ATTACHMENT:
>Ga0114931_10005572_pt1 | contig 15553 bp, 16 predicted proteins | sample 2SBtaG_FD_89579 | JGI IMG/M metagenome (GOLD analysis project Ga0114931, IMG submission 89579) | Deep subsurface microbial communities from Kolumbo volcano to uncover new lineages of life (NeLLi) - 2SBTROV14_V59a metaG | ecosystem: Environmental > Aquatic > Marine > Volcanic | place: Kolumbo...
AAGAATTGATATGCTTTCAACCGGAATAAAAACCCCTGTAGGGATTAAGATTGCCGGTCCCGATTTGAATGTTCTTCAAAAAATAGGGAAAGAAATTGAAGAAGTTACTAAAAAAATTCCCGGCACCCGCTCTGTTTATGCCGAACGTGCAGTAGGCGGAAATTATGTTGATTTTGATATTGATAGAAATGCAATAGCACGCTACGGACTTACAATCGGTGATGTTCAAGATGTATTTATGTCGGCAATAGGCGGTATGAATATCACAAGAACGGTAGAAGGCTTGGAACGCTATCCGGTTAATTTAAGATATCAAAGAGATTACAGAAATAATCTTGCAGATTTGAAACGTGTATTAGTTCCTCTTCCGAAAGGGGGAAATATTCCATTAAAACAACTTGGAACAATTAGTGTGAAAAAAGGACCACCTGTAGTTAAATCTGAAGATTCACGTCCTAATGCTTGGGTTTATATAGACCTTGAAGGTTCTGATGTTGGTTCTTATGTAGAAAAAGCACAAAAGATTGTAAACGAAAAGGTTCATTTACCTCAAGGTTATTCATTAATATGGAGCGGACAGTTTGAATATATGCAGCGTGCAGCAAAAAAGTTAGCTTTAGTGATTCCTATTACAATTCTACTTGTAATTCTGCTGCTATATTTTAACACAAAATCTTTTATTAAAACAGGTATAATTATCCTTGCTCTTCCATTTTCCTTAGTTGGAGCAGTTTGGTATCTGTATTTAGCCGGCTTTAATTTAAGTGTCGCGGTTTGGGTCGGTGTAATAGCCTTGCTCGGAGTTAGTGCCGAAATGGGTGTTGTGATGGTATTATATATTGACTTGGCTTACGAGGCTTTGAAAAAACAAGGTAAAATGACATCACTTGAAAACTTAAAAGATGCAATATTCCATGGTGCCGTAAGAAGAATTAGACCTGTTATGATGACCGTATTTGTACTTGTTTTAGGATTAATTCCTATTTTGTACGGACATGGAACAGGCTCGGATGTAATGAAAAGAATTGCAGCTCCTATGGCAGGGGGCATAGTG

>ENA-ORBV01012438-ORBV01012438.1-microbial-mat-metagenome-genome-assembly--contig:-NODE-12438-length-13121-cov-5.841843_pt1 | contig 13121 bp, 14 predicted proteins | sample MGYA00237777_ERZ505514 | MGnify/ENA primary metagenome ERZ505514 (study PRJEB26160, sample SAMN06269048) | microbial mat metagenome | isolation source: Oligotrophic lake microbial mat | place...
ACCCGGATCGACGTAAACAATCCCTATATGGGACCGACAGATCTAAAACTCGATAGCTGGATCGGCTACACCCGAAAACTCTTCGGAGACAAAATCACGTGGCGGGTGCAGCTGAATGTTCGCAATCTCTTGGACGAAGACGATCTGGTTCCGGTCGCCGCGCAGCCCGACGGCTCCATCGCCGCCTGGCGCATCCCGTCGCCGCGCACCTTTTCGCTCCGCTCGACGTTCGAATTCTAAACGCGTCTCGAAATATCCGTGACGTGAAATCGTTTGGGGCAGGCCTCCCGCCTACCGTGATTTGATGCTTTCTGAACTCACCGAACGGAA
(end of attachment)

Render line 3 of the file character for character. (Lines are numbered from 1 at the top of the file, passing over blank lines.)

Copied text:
>ENA-ORBV01012438-ORBV01012438.1-microbial-mat-metagenome-genome-assembly--contig:-NODE-12438-length-13121-cov-5.841843_pt1 | contig 13121 bp, 14 predicted proteins | sample MGYA00237777_ERZ505514 | MGnify/ENA primary metagenome ERZ505514 (study PRJEB26160, sample SAMN06269048) | microbial mat metagenome | isolation source: Oligotrophic lake microbial mat | place...